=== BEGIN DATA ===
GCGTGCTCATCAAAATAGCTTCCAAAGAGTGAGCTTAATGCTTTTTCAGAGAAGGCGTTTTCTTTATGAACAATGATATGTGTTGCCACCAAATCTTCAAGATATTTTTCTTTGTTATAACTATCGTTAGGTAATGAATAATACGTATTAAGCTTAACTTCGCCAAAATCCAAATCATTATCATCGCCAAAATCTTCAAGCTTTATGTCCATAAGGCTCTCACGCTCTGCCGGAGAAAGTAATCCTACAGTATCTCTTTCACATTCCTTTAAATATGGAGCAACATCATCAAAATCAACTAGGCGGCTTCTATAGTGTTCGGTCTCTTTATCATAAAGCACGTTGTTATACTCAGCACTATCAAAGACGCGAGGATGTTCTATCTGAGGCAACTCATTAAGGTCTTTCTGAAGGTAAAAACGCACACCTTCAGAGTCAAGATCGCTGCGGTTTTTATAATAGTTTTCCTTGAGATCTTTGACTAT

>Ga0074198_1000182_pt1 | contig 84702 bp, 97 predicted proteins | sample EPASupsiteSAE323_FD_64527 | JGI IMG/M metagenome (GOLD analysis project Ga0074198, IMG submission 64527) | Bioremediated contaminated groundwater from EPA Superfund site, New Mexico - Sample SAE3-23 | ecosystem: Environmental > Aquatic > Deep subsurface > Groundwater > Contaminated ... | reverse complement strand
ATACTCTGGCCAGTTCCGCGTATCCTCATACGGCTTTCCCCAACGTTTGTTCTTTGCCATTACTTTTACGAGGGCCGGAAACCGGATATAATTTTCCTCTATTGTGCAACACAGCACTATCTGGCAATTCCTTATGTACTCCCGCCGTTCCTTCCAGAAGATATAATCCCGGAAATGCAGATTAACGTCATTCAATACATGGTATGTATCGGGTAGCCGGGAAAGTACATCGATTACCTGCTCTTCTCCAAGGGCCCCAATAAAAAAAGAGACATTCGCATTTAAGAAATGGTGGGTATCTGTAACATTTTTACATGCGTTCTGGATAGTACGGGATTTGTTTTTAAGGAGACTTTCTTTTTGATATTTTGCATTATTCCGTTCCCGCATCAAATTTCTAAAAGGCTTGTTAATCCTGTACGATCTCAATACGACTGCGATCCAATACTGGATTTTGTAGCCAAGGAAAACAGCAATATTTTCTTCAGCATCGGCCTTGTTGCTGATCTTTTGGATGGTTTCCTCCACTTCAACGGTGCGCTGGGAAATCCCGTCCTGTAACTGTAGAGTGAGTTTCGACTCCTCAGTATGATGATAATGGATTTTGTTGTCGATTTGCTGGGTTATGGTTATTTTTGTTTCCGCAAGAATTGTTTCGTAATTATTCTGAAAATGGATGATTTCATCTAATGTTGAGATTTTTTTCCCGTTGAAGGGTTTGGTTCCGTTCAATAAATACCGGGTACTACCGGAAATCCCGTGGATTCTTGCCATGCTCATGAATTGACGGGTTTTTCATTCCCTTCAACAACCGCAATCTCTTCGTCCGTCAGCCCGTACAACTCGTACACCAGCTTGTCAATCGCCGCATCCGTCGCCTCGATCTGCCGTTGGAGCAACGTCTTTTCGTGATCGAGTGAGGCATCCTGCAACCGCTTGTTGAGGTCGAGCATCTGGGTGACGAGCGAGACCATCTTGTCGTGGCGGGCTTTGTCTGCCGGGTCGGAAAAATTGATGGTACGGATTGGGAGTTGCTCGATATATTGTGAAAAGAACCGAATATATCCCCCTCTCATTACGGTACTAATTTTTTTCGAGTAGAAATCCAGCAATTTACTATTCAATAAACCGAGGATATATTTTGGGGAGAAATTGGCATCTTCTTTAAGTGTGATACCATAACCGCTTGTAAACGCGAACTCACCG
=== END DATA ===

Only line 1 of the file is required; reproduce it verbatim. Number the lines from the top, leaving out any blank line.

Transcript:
GCGTGCTCATCAAAATAGCTTCCAAAGAGTGAGCTTAATGCTTTTTCAGAGAAGGCGTTTTCTTTATGAACAATGATATGTGTTGCCACCAAATCTTCAAGATATTTTTCTTTGTTATAACTATCGTTAGGTAATGAATAATACGTATTAAGCTTAACTTCGCCAAAATCCAAATCATTATCATCGCCAAAATCTTCAAGCTTTATGTCCATAAGGCTCTCACGCTCTGCCGGAGAAAGTAATCCTACAGTATCTCTTTCACATTCCTTTAAATATGGAGCAACATCATCAAAATCAACTAGGCGGCTTCTATAGTGTTCGGTCTCTTTATCATAAAGCACGTTGTTATACTCAGCACTATCAAAGACGCGAGGATGTTCTATCTGAGGCAACTCATTAAGGTCTTTCTGAAGGTAAAAACGCACACCTTCAGAGTCAAGATCGCTGCGGTTTTTATAATAGTTTTCCTTGAGATCTTTGACTAT